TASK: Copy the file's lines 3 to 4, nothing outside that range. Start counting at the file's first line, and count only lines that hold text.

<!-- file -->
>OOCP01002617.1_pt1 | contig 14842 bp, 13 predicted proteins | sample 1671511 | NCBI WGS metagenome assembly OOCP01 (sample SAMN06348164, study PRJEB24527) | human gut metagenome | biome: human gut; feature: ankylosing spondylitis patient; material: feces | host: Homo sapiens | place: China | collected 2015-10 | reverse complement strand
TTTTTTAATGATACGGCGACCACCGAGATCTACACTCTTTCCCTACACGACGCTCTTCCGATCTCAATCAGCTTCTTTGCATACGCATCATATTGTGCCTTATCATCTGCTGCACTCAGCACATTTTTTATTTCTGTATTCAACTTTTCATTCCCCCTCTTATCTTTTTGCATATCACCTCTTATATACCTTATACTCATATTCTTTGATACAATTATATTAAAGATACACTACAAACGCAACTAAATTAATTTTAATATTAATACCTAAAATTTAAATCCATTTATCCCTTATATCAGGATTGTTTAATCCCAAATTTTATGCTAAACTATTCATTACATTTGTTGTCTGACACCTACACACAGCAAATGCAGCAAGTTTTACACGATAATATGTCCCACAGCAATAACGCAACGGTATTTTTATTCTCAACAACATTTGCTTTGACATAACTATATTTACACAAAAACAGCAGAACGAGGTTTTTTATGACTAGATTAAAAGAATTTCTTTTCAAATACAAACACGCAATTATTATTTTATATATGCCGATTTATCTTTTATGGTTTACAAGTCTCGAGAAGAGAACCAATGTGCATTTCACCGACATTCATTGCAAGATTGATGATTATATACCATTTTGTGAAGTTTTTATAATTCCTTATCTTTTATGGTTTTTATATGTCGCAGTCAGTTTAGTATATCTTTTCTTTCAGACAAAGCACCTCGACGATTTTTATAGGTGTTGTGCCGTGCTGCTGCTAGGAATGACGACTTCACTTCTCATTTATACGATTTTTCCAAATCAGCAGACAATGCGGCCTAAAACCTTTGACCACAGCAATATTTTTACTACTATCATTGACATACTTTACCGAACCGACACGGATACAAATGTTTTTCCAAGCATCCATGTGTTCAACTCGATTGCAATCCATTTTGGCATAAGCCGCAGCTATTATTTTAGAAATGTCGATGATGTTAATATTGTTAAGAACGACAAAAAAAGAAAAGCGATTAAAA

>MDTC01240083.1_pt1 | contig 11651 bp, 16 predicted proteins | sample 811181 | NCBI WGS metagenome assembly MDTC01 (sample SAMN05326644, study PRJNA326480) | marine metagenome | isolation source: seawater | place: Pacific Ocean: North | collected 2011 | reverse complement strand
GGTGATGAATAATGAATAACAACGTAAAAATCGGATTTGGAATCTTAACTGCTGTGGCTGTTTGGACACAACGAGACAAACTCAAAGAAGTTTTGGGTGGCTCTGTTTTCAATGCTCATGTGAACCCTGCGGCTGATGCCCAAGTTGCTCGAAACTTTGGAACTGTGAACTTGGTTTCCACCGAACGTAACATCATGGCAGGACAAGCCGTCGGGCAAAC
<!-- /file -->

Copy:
>MDTC01240083.1_pt1 | contig 11651 bp, 16 predicted proteins | sample 811181 | NCBI WGS metagenome assembly MDTC01 (sample SAMN05326644, study PRJNA326480) | marine metagenome | isolation source: seawater | place: Pacific Ocean: North | collected 2011 | reverse complement strand
GGTGATGAATAATGAATAACAACGTAAAAATCGGATTTGGAATCTTAACTGCTGTGGCTGTTTGGACACAACGAGACAAACTCAAAGAAGTTTTGGGTGGCTCTGTTTTCAATGCTCATGTGAACCCTGCGGCTGATGCCCAAGTTGCTCGAAACTTTGGAACTGTGAACTTGGTTTCCACCGAACGTAACATCATGGCAGGACAAGCCGTCGGGCAAAC